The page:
Vivanco Museum of Wine Culture

Vivanco: a Spanish icon like no other
If you’re into wine, you would love and revere the Vivanco Museum of Wine Culture. If you’re not into wine, you would still admire this place.

For the Vivanco Museum is a place like no other. Set against the majestic backdrop of the Cantabria Mountains in La Rioja, Spain, and surrounded by an endless sea of vineyards, its’s arguably the largest museum on wine. And it’s the labor of love and dedication of a wine producing family, the Vivancos, who have made informing the world all about wine as its mission.

Designed by Rioja-born architect, Jesús Marino Pascual, and inaugurated by King Juan Carlos I in 2004, the museum has become a destination to learn all about the history and evolution of wine, winemaking techniques, wine research and wine’s cultural and artistic legacy. As you roam through five permanent exhibition halls, and a hall for temporary exhibitions in this sprawling 4000 square meters space, you will learn about wine-making processes throughout history and bottling methods since early times. You will see thousands of bottles, implements, presses and a host of tools used to make wine. You will learn the entire story of wine production from the planting of the vines to the transportation the finished product around the world. Those of you who might be interested in how to taste wines would find it here as well.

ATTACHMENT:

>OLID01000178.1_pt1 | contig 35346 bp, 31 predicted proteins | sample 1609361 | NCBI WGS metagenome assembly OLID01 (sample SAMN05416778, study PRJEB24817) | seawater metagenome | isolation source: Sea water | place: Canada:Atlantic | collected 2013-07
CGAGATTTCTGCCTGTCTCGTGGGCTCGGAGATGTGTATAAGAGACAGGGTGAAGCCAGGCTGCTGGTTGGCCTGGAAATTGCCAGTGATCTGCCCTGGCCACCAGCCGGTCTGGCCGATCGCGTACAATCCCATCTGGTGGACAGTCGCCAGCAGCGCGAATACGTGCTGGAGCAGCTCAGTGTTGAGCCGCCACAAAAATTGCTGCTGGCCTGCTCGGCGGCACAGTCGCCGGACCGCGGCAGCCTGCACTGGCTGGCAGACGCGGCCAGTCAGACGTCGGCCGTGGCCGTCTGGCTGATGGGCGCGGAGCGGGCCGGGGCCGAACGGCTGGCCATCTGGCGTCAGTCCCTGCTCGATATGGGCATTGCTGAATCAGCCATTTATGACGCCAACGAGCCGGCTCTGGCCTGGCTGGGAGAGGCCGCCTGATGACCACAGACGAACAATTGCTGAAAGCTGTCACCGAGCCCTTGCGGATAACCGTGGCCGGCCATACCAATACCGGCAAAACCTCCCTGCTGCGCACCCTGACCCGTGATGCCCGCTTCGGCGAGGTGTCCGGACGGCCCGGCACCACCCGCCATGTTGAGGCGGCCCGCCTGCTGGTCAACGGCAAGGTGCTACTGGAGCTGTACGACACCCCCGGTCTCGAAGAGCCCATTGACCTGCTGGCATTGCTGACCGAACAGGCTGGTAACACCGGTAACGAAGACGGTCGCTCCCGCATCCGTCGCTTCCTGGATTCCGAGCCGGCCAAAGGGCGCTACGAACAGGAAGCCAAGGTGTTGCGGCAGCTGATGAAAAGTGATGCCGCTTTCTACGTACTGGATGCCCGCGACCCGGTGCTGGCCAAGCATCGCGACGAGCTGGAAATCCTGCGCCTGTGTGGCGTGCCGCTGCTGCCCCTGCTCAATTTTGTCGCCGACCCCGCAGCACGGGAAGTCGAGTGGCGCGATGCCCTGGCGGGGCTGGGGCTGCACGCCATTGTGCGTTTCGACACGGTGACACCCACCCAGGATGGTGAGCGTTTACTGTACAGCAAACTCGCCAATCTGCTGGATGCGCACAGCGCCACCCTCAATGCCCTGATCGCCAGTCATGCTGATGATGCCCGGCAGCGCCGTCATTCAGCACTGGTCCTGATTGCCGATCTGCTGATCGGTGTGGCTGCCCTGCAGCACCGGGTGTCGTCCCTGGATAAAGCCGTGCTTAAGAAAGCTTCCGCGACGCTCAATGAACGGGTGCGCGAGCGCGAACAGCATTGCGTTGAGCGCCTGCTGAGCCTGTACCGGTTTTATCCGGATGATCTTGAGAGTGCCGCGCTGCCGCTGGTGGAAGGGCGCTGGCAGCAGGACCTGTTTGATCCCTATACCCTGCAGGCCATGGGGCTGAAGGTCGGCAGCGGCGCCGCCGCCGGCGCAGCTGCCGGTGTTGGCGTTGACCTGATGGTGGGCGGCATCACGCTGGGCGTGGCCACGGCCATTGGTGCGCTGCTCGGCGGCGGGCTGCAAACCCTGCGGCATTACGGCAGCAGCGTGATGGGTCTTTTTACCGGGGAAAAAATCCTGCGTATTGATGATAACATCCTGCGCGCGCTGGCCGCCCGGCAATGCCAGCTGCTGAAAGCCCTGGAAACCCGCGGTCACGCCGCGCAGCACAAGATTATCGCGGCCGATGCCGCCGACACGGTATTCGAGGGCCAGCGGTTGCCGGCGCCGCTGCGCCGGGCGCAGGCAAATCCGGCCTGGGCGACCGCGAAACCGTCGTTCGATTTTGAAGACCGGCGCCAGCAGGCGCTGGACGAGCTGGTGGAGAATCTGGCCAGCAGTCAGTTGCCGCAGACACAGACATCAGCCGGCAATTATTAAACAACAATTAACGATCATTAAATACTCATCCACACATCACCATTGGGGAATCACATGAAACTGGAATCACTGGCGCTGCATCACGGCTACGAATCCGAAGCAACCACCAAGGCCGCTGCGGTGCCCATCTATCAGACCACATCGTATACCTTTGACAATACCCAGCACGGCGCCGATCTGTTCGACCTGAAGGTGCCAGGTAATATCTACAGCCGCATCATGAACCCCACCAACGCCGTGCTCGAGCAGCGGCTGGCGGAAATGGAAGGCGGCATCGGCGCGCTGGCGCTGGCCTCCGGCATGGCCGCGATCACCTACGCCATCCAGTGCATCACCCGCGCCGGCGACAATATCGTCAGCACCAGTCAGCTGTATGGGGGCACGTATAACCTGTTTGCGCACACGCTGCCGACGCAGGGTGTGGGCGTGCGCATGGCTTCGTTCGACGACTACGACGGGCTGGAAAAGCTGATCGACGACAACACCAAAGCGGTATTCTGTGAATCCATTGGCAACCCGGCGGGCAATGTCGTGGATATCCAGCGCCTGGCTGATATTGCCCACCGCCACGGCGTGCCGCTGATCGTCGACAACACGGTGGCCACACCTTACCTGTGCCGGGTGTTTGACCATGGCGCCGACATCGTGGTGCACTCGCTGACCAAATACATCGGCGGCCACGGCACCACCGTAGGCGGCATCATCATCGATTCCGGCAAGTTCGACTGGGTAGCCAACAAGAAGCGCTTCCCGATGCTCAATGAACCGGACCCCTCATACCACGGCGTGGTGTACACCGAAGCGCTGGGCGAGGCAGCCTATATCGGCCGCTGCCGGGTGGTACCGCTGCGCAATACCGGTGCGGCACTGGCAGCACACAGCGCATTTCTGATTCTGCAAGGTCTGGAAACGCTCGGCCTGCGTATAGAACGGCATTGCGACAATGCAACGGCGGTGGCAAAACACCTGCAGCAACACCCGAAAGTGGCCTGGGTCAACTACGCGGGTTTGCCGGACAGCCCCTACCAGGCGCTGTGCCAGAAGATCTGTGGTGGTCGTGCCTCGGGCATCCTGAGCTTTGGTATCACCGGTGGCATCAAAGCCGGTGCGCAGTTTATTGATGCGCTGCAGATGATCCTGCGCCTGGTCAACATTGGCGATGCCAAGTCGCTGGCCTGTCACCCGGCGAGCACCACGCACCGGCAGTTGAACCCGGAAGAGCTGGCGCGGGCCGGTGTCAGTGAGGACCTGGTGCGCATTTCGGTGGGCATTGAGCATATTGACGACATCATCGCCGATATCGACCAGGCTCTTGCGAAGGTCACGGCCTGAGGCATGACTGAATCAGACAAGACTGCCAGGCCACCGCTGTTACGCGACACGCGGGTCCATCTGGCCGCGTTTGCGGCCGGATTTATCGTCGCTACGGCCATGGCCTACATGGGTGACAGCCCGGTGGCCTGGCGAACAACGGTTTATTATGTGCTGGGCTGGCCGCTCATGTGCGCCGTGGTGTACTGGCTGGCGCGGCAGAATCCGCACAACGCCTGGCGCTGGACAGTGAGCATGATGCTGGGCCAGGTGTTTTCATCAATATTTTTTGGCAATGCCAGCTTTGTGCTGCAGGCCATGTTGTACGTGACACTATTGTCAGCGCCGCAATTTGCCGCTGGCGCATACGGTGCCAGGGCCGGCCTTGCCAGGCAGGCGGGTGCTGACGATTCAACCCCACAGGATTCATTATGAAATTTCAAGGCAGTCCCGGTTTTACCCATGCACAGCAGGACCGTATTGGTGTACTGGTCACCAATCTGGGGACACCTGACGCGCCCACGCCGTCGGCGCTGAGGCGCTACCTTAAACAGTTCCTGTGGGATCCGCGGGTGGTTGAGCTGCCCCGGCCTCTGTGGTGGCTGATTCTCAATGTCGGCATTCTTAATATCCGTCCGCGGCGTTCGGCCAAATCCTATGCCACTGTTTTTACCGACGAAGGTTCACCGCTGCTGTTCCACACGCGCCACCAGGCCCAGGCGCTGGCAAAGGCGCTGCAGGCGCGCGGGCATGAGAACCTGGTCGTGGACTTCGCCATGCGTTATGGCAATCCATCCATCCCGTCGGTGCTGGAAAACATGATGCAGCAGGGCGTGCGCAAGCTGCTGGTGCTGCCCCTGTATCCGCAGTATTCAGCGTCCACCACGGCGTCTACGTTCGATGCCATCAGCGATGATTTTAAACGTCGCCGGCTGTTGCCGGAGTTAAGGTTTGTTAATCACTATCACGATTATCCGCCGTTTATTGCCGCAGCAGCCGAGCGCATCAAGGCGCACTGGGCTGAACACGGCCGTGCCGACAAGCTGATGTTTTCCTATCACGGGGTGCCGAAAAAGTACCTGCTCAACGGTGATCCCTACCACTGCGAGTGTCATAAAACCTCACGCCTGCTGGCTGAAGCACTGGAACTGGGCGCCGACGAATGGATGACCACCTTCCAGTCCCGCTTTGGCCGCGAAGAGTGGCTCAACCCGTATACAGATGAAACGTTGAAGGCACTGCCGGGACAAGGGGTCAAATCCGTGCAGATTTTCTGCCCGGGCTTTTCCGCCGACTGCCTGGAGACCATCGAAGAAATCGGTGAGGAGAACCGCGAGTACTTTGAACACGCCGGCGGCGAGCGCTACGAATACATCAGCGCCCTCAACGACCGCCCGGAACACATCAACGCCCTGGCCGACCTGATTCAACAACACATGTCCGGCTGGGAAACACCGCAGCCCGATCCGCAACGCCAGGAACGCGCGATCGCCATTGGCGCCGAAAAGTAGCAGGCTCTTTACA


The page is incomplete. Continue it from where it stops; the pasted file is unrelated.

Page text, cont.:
You will simply be awed by interactive displays of the transformation of a vineyard through four seasons, and actual films of fermentation taking place within a tank. No detail is spared into what goes into barrel and cork making that a wine enthusiast like me take for granted. It also has to be the only place on earth that displays close to 3500 pieces of corkscrew from all over world that show the evolution of this simple yet critical instrument in myriad shapes and forms.

A permanent art and archaeology exhibit contains collections and more than 2,000 wine-themed objects that the family has acquired over many years. These include a 13th century BC glass, a jug from the Western Zhou dynasty (China 1027 BC - 771 BC), sculptures and chalices from ancient Egypt and Rome, and paintings by renowned artists such as Joaquín Sorolla and Pablo Picasso. Indeed, it’s the story of how wine has played such an important role across cultures throughout history that makes a visit to Vivanco so absorbing.

Vivanco’s extraordinary passion for wine also shows in a garden just outside the museum’s premise. Named Jardin De Baco, the garden is a miniature vineyard showcasing more than 200 actual grape plants from all over the world. The varieties on display range from widely known Cabernet Sauvignon to relatively less known varietals such as Chasselus Blanc. Each display is presented with detailed profile of the plant including its product characteristics. To be able to see and learn about the much of the world’s vine species in a tiny slice of land of Rioja should be particularly fascinating experience for any wine enthusiast.